We liverymen and our guests dusted off our summer black tie, that is the men did, and assembled at Haberdashers’ Hall on a gloriously sunny London evening on 14th April to celebrate our Spring Livery Dinner.
After an enjoyable glass of prosecco with our Master, Mr. Edward Hutton, liverymen and guests, our chaplain, Colin Semper, blessed our meal with a new grace which he had written especially for the occasion:
Most gracious, almighty and everloving God
You sustain us for Your service
through the gifts we receive of Your bounty,
in the joys of this meal,
in the great friendship of our Livery.
Create in us today
hearts of continual thankfulness for all Your blessings to us.
A particularly fine and well-presented dinner of pea mousse, rump of lamb and sorbet followed.
In the tradition of our Livery the Master took wine with the new liverymen, Ms. Richenda Carey and Mr. Richard Dyson, during our meal.
Once the Master had also proposed the loyal toasts, Assistant John Horn proposed the liverymen’s toast to the principal guests, whom he introduced as Mr. Alex Galloway, CVO, Master of the Worshipful Company of Glaziers and Painters of Glass; Miss Linda Smith, JP, Master Framework Knitter, and Assistant Commissioner Ian Dyson of the City of London Police. Mr. Horn described his own long association with feltmaking, which has come about through his management of the Barford Brothers Dye and Bleach Works, which has been dyeing items for the hat industry in Luton since 1894.
AC Ian Dyson, the Master’s principal guest on this evening, opened his response on behalf of our guests by declaring a shared interest in old motor cars with our Master. He went on to speak eloquently about both the challenges and the opportunities presented to the City of London Police in the 21st century.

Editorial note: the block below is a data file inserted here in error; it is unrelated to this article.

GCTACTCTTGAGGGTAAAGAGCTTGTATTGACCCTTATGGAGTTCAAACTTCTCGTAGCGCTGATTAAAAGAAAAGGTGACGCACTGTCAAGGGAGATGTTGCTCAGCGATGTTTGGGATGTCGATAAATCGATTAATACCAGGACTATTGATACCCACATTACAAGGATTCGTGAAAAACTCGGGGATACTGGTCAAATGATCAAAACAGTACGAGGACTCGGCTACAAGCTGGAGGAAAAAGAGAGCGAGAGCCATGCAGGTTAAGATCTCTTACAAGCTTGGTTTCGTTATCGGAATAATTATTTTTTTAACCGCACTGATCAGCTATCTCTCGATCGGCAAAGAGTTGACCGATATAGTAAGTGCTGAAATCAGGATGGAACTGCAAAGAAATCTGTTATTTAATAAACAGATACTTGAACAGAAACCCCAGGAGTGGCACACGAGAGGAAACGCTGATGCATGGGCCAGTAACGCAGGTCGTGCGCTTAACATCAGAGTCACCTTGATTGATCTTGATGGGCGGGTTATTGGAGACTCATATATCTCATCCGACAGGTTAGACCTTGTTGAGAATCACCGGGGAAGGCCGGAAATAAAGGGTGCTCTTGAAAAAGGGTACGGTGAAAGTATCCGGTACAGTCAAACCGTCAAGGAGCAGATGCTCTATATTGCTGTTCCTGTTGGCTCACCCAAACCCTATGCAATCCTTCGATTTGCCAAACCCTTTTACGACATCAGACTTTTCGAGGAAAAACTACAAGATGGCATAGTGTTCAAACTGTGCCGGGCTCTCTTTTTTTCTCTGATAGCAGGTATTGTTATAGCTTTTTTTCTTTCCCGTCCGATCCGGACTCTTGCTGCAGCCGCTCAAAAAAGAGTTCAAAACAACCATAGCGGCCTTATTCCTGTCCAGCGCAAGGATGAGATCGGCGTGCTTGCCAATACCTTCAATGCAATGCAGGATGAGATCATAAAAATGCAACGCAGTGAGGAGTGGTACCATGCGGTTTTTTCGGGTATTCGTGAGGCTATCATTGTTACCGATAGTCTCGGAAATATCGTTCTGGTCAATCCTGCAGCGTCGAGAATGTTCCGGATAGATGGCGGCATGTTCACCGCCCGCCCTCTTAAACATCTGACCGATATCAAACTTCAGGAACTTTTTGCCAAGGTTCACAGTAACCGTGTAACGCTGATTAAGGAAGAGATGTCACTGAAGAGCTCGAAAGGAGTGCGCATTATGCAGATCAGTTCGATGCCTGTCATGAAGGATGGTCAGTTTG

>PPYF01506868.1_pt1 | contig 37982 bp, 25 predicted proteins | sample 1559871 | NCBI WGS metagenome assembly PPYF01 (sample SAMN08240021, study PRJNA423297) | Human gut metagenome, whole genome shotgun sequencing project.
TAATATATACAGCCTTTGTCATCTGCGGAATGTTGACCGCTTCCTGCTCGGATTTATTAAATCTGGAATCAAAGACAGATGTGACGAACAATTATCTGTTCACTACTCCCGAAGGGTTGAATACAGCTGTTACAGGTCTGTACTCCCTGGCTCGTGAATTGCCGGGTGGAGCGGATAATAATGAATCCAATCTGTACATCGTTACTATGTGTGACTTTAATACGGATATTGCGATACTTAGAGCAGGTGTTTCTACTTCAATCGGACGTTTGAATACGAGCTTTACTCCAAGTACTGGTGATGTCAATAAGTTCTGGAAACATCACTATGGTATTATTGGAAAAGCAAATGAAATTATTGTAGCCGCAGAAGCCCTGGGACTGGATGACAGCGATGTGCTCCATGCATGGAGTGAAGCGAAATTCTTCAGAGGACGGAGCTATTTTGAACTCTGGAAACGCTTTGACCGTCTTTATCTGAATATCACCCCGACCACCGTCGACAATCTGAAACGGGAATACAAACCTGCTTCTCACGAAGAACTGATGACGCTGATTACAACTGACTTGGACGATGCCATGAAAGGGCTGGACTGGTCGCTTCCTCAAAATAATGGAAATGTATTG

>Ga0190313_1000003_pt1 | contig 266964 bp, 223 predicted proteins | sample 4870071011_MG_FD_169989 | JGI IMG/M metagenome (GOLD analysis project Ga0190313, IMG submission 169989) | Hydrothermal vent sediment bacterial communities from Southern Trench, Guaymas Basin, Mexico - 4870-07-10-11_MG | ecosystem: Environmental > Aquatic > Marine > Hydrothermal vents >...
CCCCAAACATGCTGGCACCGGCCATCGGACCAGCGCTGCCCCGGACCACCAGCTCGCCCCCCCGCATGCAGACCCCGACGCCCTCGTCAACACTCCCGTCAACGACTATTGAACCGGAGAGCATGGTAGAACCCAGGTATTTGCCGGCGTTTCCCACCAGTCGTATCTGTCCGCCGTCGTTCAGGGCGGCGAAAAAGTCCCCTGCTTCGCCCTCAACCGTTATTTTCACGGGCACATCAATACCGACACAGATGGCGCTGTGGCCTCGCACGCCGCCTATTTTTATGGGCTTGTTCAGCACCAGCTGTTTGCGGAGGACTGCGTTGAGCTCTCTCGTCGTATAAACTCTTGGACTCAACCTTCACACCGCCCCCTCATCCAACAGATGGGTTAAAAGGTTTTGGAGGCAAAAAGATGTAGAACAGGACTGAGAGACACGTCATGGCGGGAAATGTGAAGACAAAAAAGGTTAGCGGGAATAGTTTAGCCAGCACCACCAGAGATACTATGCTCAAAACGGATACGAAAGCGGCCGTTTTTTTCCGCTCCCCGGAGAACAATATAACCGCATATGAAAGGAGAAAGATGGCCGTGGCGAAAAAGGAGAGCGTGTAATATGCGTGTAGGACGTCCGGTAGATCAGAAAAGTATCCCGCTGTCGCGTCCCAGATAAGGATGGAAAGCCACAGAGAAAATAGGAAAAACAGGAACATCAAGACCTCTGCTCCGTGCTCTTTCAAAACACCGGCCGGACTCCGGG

Mr. Dyson’s description of the juxtaposition between the requirements for old fashioned policing and the new techniques needed to address highly technological cyber-crimes was a fascinating insight into the police work that underpins the safe environment that so many of us take for granted in our daily lives in London.
Our Master rose to give his thanks to Mr. Dyson for his speech. He then brought the Livery up to date on his own charitable and other activities during his year as our Master. He gave a special thanks to Assistant Simon Millar for his three years’ service as chairman of the Livery Society, a role which he now hands over to Assistant Jeremy Bedford. He closed by repeating the words whispered to him by the Beadle shortly before another Livery dinner not so long ago, namely “Are you ready to start your speech Master, or would you like your guests to continue enjoying themselves?” His speech had done nothing of the sort !
Unshaken, we were all invited by the Beadle to join the Master for a stirrup cup after the port and chocolates had finished their circuits of the table.